The Small “Tsu”

“You gain strength, courage and confidence by every experience in which you really stop to look fear in the face.” – Eleanor Roosevelt

There’s one last “weird” thing you need to learn before you’re finished with “reading and writing hiragana.” Do you remember the hiragana つ (if you don’t, you should probably review a bit really quick!).

That is the hiragana for “tsu” from the たちつてと column (ta-column).

This tsu, however, is different. It’s a small tsu (kind of like the small ゃ, ゅ, and ょ we learned about for combo-hiragana) and it does something really, really different. First, let’s look at the size difference, just in case you don’t believe me.

つ vs っ

See how one is smaller than the other? Good, let’s roll with it.

The small tsu creates “double consonants” (this means two non-vowels put together, like tt or kk or pp). In Japanese, you’ll remember, there’s almost no way to create a double consonant unless you are using “n” (but let’s pretend that doesn’t count). Each kana is either a vowel on its own (a, i, u, e, o) or it’s a consonant plus a vowel (ka, mi, ha, fu, ko, etc). That means no matter how you put these together, you can’t have the same two consonants right next to each other, no matter how hard you try.

kakakakaka (nope)

kokokoko (nope)

mimimimimimimimimimimimi (nope again)

aaaaaaaaaaa (still no double consonants)

With a small tsu, however, you can create a double consonant. Let’s see how it works, looking at a couple examples.

いぷん – In romaji, this would be spelled “ipun.” This is not a word, and without the small tsu, it  can never be correct. The correct version of this word is actually “ippun.” See how there are two p’s next to each other (we’ll go over the pronunciation of this in a second)? In order to make that work in hiragana, you add the small っ in right before the consonant you want to double up. So, in this case, we’d write “ippun” as いっぷん.

The Small Tsu goes right before the consonant you want to duplicate

a にっぽん – Nippon

For this word, Nippon, the small tsu shows up right before the ぽ. The consonant it shows up right before is the “P” part of “po,” meaning the “P” is what gets doubled, making this word “nippon.”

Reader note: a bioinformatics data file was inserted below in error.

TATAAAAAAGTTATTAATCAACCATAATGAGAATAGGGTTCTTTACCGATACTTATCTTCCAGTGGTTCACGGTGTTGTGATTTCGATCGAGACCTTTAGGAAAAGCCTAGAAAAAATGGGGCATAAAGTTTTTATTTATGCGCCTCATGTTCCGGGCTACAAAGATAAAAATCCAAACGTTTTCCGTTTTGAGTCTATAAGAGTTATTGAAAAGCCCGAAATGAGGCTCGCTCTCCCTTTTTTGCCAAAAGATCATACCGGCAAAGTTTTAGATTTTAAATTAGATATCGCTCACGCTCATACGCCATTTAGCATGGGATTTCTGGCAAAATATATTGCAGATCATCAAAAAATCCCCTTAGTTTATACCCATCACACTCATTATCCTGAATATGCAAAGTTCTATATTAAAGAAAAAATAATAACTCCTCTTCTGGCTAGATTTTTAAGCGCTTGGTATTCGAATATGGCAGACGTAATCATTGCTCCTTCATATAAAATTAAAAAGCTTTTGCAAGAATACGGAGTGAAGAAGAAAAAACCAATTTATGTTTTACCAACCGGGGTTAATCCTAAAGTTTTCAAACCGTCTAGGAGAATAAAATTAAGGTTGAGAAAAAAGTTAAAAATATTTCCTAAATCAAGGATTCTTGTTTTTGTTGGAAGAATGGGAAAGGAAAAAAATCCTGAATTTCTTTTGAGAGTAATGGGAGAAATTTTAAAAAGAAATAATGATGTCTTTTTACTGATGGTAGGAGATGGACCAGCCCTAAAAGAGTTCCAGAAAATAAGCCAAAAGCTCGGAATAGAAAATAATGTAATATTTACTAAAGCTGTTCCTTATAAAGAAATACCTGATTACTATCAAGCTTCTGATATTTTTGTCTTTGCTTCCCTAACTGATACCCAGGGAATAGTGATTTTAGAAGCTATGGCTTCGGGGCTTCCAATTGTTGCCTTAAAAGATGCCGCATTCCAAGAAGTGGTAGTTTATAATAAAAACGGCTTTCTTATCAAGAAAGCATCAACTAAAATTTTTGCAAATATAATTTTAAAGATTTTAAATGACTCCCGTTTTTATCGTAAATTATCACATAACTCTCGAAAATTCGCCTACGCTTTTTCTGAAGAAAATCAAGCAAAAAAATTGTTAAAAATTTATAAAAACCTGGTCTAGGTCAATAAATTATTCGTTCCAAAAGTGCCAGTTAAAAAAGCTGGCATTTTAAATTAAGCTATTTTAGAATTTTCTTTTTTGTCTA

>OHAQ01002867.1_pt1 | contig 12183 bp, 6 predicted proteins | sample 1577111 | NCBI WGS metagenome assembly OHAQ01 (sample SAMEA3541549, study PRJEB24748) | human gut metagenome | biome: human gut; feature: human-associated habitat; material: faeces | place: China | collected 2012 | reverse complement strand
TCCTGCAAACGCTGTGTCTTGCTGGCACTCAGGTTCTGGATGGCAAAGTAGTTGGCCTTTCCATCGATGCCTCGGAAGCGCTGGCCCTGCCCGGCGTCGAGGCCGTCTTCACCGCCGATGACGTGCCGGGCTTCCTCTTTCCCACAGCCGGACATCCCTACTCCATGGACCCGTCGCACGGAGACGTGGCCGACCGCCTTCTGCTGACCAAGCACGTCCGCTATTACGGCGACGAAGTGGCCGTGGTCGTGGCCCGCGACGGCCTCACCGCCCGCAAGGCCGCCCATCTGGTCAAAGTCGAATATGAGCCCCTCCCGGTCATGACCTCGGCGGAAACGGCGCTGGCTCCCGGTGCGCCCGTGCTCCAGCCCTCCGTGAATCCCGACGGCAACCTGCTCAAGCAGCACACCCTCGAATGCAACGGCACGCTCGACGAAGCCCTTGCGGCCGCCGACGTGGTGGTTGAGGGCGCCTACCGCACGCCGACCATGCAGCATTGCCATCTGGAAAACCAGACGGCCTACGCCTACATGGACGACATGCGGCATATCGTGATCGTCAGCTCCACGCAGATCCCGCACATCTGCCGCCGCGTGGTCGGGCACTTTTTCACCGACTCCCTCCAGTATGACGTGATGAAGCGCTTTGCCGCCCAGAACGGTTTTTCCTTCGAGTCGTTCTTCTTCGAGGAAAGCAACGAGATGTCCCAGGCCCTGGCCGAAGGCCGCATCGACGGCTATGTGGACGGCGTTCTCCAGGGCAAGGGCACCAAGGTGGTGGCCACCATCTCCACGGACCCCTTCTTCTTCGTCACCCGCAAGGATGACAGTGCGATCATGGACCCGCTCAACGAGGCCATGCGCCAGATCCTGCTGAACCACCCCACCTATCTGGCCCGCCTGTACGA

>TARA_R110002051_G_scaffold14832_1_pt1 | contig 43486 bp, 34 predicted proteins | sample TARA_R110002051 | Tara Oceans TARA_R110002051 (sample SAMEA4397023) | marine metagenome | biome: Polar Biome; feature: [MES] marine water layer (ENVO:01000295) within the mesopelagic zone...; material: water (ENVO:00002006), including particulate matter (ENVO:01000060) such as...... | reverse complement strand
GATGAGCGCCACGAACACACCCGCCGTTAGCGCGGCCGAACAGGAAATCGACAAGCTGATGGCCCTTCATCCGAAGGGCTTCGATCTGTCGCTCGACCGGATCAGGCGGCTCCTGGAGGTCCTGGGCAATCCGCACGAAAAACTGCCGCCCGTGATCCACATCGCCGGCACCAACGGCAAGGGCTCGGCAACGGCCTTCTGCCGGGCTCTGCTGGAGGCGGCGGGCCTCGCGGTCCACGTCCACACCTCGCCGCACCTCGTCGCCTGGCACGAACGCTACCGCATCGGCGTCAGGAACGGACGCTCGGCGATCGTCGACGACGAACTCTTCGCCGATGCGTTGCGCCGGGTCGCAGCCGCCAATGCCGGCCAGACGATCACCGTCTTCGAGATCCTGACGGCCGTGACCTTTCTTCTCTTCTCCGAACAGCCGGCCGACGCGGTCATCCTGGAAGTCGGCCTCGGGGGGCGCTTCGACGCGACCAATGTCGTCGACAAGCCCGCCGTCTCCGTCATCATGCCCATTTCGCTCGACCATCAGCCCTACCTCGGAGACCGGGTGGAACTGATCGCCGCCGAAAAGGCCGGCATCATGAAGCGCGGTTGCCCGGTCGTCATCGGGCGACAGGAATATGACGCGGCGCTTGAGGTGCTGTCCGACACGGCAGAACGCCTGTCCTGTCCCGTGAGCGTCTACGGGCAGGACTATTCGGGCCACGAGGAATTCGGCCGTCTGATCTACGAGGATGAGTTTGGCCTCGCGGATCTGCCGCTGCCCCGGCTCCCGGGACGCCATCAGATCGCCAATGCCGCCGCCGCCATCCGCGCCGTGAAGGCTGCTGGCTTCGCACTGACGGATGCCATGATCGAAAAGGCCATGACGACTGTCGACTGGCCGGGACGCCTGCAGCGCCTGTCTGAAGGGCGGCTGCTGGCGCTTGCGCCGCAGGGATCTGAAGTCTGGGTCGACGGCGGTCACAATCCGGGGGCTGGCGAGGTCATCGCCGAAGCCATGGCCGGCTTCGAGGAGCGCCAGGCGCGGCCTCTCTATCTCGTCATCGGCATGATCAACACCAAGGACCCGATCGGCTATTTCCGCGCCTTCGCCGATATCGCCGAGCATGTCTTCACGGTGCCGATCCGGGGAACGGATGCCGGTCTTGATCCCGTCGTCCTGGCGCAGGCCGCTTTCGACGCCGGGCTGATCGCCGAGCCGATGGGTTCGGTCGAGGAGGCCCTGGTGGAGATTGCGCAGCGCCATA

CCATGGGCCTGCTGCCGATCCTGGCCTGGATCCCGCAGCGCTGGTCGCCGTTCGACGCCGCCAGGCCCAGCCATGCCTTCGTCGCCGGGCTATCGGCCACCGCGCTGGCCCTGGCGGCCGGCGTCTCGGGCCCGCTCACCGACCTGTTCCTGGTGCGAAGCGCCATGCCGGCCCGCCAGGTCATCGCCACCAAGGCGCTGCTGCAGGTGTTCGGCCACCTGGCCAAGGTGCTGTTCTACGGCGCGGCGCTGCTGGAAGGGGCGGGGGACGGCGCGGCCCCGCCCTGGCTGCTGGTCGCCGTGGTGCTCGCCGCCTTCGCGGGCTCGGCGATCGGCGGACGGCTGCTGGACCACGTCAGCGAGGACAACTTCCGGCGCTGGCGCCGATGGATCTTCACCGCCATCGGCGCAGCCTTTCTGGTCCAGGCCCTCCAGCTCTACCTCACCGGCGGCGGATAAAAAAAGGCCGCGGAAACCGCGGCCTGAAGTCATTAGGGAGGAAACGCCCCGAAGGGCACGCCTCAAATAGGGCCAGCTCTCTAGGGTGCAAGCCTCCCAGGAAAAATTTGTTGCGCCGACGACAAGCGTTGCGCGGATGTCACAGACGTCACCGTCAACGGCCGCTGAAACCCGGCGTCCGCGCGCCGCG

Pronouncing Small Tsu

Now, pronunciation for small tsu is also a little different and may take a little practice. Let’s take a look at the two words we’ve already done, いっぷん and にっぽん.

When you pronounce a small tsu, you want to break the word up. It’s almost like you’re putting a little space in between the consonants of the double consonant. For example:

ippun → ip_pun

Although the space isn’t written in, if you think of it this way, it will make your pronunciation a lot better. It’s like you end the first part with a “p” sound, and begin the second part with a “p” sound. You kind of pronounce both consonants, separately.

nippon → nip_pon

In the case of にっぽん, you’d pronounce it like “nip” (space) “pon.” You don’t want to leave a really long space there, obviously, but just a little bit to separate the two pieces out. Listen to the recording for nippon to see what I mean.

To pronounce the small tsu, imagine that you are separating the consonants from each other and pronouncing them each individually

One more good way to think about it is by looking at the English word “that’s.” Now, this isn’t quite the same thing, but it does a good job showing you how to pronounce the small tsu.

Go ahead and say the word “that’s” out loud. Notice how there’s a small space between “that” and the “s”? That’s the kind of space you want to create between the double consonants in a small tsu word. You could even look at some other words that are like this. “cats,” “dogs,” “mitts,” etc. The list goes on and on. The important thing is you understand the small space between consonants so you can pronounce the small tsu correctly.

Let’s take a look at some more words to really get it down as well as practice using and writing small tsu into words.

1. Can you write “yatteimasu” in hiragana?

a やっています – the small tsu goes before the て because the “T” of the “Te” is what you are doubling up.

2. Can you write “Yatta!” in hiragana?

a やった! – the small tsu goes right before the た because you want to double the “T” part of the word.

3. Can you write “yappari” in hiragana?

a やっぱり

I’ve also created an example video to help you practice with. Go through the example words (and more) using the video provided below.

The more you study Japanese, and the more that you read, the easier this will get. It’s really important you understand how small tsu works before you move on. You don’t have to feel incredibly comfortable with it, you just need to be able to say “yeah, I can read / write something with a small tsu, even if it takes me a bit of thinking.”

The last page of this chapter will tell you more about how you’ll continue to study hiragana as you work through the TextFugu text. The good news is you’re not expected to be perfect at it yet. There’s going to be plenty of opportunity to practice and get much, much better at hiragana.

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